In previous posts, on July 28 and December 11 of last year, I talked about the shortcomings of our first two sessions of AD&D in almost 30 years. Players were rusty, sure – but now we’ve just tackled session #3, and things went very well. Only a matter of time, after all. It’s like riding a bike. The guys got their mojo back!
The visual aid – that “Dungeon Completion Chart” as I called it before – did help a great deal. PCs had a rough, century-old map of the dungeon they were sent to explore... and it kept the game mostly on track.
Priests of Boccob detected the presence of a relic in that dungeon complex, and this is why they’re sending in a party of adventurers, with that old map from a previous expedition – more than a century ago. “Bring back the relic. Anything else you find in there, you can keep it. It’s yours.”
The entrance was not a mundane entrance, but a teleport ward hidden deep in the forest, on a cliff face. When the PCs appear in the dungeon, there is no way back: that teleport only works one way. There was also a second teleport that kept bringing them back to the far end of the hall...
One have to run in order to slip through the second teleport, they soon realized. The Dwarf, the thief, and one magic-user passed right through, but had to stop short on the other side, because there was a large pit just ahead.
So you have to run to get through the ward, but then you have to stop to avoid falling into the pit. Like it or not, that leaves you standing squat in the middle of a TRAPPER!!!
When this cool homemade monster begins to fold up on itself, three concealed doors open in the right wall, and goblin archers start to fire away at the party. As if all that wasn’t enough already – two hunting drakes rush towards the PCs from across the pit, on a creaking narrow wooden ledge...
The thief rapidly climbed the wall, and both magic-users fired magic missiles at the goblin archers. Barbarian and Dwarf pounded the trapper to avoid being crushed like walnuts. The archers died first. One magic-user even cast spider climb and went through one of the concealed doors to stab a goblin with his dagger! The trapper was vanquished two savage rounds later, and only the drakes remained – both stuck underneath the dying trapper and alongside the cursing / thrashing barbarian...
The nearby goblin lair was a dilemma: attack it directly, right away, or bypass it and continue on deeper in the dungeon. The Dwarf wanted to attack. “Don’t leave any living monsters in your wake, because then they’re behind your back, and you can be surrounded at any moment.” The two magic-users wanted to lure the goblins out into one of the corridors, but not attack their lair directly... Who’s gonna win that argument? The PCs with a combined INT of 36, or a lone stinky Dwarf with INT 7?
This fight was the easiest of the game. Goblin chief was a tough bastard, but 2 magic missiles and 1 angry Dwarf did him in. The goblin cutters / archers fell quickly. Treasure: hand axe +2, leather armor +1, potion of clairvoyance, potion of healing, 12 gems, 340 g.p.
After the goblins, the party rested for a while, replenished spells, and the cleric cured some light wounds. Five hours later, they were back at it, exploring a long winding passageway, an empty room, and reaching the largest room of the entire dungeon. This room contained a 3-ton silver menhir, and nine magical wormholes writhing on the ground in a chaotic pattern. The Dwarf jizzed in his pants when he saw the menhir, but that’s when those gibbering mouthers started to show up. I augmented the confusion effect for those who failed to save vs Spells, and added illusions. “Illusion” tokens / minis included random doors, random piles of treasure, a fireball, a wizard eye, a monk, a cave bear, two giant caterpillars, and the barbarian’s own mother...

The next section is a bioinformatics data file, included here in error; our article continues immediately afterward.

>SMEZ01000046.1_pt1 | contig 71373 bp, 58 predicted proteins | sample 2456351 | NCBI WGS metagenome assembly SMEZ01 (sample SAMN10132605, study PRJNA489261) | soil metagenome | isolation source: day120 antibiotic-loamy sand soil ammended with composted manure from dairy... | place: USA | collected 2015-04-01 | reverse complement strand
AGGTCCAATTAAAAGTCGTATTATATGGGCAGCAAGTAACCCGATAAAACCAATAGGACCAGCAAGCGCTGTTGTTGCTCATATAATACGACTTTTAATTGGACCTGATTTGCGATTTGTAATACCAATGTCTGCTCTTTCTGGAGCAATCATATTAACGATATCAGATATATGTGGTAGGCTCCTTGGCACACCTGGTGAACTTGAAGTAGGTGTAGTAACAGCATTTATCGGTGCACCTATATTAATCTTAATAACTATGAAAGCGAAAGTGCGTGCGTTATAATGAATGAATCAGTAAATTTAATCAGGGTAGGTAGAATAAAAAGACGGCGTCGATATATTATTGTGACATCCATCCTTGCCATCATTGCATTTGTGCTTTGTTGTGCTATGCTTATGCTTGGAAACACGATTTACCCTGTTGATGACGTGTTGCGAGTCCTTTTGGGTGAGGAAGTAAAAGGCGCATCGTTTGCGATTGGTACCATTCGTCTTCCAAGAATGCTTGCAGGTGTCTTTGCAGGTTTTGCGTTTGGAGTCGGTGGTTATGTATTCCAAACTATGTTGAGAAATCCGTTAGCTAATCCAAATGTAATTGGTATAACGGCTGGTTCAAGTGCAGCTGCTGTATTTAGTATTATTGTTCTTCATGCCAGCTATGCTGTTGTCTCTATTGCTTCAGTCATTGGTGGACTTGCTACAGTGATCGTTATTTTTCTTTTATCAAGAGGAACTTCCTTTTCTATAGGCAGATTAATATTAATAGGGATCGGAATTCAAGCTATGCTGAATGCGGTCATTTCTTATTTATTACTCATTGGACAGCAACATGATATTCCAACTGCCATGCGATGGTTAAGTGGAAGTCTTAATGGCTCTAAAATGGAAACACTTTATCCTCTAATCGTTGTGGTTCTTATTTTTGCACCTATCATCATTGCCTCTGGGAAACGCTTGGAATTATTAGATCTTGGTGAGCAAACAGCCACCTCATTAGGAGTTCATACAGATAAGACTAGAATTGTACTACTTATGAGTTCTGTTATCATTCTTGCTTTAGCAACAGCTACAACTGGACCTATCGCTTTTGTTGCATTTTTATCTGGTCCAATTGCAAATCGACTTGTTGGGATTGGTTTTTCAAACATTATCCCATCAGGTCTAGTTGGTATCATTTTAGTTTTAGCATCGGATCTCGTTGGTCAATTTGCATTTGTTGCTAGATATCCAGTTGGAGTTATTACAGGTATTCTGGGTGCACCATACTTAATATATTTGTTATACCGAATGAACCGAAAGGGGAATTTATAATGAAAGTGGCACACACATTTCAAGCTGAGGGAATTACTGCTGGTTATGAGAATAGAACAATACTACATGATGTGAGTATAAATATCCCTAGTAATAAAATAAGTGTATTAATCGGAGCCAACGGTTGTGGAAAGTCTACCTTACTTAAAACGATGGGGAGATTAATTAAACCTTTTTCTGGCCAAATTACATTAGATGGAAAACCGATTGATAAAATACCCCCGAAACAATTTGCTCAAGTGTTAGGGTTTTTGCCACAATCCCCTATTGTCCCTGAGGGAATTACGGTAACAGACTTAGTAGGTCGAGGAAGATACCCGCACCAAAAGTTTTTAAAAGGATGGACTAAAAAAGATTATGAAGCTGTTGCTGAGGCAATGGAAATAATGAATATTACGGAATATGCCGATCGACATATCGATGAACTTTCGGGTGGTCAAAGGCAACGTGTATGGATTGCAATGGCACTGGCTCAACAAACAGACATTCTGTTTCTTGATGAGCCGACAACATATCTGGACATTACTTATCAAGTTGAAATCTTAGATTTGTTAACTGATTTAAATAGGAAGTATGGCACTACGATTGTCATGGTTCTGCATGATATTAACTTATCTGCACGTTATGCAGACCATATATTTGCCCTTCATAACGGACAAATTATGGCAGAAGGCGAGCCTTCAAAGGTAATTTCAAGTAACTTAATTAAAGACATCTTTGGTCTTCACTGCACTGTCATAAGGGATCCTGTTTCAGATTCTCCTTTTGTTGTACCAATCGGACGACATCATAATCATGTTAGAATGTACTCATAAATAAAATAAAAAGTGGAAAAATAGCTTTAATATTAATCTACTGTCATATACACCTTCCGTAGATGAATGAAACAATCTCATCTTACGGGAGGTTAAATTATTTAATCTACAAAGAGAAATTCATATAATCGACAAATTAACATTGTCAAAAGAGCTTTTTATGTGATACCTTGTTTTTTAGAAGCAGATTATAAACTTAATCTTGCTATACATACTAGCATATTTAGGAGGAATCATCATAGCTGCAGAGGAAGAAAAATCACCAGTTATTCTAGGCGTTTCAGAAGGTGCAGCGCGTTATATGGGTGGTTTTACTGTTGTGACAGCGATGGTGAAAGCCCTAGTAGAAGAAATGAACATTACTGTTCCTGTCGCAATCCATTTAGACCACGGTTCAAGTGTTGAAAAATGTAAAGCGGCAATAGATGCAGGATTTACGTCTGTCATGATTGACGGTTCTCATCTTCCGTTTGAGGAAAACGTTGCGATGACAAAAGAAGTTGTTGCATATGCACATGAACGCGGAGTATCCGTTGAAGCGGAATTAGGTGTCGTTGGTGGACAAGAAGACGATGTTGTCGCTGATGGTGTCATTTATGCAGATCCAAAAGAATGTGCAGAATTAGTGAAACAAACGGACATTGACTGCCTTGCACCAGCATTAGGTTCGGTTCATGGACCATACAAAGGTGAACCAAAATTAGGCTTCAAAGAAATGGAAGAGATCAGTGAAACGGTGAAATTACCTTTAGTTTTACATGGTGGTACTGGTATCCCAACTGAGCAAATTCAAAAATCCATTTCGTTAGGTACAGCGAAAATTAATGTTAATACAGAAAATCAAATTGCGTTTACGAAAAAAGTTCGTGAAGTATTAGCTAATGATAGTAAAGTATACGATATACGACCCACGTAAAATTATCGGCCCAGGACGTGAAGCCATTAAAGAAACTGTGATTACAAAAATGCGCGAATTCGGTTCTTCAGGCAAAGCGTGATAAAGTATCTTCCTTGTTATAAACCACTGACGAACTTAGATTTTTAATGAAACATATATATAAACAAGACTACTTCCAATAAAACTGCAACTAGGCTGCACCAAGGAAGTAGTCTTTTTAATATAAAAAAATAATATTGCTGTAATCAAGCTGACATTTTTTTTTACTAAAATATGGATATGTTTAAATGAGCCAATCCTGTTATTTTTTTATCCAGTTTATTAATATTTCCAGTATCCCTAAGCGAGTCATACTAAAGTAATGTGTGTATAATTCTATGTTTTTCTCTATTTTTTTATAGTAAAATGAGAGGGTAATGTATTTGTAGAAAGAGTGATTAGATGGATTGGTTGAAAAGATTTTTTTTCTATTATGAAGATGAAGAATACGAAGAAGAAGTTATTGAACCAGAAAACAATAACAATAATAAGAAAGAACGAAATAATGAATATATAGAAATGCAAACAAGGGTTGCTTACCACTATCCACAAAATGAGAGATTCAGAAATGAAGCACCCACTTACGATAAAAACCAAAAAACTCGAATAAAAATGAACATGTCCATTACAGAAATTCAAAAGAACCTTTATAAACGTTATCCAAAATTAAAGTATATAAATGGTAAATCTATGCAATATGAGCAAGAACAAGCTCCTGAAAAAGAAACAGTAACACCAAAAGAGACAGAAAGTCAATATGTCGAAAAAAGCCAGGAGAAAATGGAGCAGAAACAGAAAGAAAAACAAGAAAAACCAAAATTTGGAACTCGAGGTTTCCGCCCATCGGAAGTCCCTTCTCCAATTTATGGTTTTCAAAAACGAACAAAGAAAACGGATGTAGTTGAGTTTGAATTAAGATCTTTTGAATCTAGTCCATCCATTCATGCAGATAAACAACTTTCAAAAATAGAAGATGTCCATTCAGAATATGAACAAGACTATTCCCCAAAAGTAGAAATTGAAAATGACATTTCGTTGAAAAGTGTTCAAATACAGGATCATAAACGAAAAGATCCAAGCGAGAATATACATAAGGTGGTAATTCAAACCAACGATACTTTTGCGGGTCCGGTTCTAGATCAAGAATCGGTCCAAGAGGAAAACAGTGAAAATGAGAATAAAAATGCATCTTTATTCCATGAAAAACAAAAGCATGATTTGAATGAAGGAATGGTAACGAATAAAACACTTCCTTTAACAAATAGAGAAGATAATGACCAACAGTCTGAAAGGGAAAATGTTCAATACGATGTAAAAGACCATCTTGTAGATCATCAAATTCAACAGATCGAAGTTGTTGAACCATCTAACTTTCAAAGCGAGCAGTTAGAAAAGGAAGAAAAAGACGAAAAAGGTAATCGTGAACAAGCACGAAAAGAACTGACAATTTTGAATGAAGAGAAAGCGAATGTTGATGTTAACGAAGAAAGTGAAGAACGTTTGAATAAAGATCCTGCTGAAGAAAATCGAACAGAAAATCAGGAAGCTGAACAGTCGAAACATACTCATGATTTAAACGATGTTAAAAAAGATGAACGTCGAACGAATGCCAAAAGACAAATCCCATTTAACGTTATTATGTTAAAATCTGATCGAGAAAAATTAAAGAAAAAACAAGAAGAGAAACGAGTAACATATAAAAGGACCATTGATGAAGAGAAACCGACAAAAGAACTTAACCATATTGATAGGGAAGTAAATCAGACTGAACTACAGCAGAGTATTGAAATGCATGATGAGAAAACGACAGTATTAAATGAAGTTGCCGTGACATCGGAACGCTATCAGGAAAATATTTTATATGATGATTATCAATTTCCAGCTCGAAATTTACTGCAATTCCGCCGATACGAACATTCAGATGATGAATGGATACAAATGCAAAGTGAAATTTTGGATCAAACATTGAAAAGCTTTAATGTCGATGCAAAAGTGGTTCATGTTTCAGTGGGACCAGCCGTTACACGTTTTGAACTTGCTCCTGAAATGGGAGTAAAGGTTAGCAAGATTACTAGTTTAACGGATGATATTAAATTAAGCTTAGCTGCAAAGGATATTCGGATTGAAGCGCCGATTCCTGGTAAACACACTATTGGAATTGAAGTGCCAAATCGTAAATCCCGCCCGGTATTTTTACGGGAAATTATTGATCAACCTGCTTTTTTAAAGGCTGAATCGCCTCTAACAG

Mouthers killed the barbarian, and came very close to killing one of the magic-users. But the group prevailed, in the end. And then they were five...
After backtracking to check out another empty chamber, they returned to the menhir room and pushed onward to another corridor and, finally, the room with the relic and exit gate. That fight was something. Executioner’s hood, flesh golem, and 10 zombies! The hood wrapped itself neatly around the cleric’s head, since he was wielding the only torch, and the frenzy started again – because you cannot turn undead effectively with an executioner’s hood smothering you! One of the magic-users grabbed the hood with both hands, delivering a shocking grasp spell that also shocked the poor cleric.
That’s my second homemade monster – tin foil, black paint, white paint for the eyes, and black sharpie to tone down the “shine”. Hard to photograph. Helpful players took a lot of pictures with phones and camera, and this one was the best.
Hoody didn’t live for long, though, and the cleric was finally rid of him. In the meantime, the Dwarf chopped up zombies like Michonne. Real zombie apocalypse!
Flesh golem struck the already weak cleric, and he was down and out. A clever “strategic” retreat to the silver menhir room ensued. A few stressful hours later, the party was back to turn the remaining zombies and square off against the spell-resistant golem, which was done in a timely manner by the thief’s +1 shortsword, the Dwarf’s +2 battle axe, and the cleric’s +3 cudgel. Thief dealt the killing blow with a fancy / nasty backstab-ish assault.
Treasure: incense of meditation, horn of blasting, spear +2, shield +1, ioun stone, boots of elvenkind, 54 gems, 825 g.p. and 1052 s.p. Boccob’s relic was also there of course – a colossal crystal whose usefulness they don’t know yet, even with the help of an identify spell.
Very nice game, and a big round of applause for Trappy McFloor and Goodie Hoody! Long Live Homemade Monsters!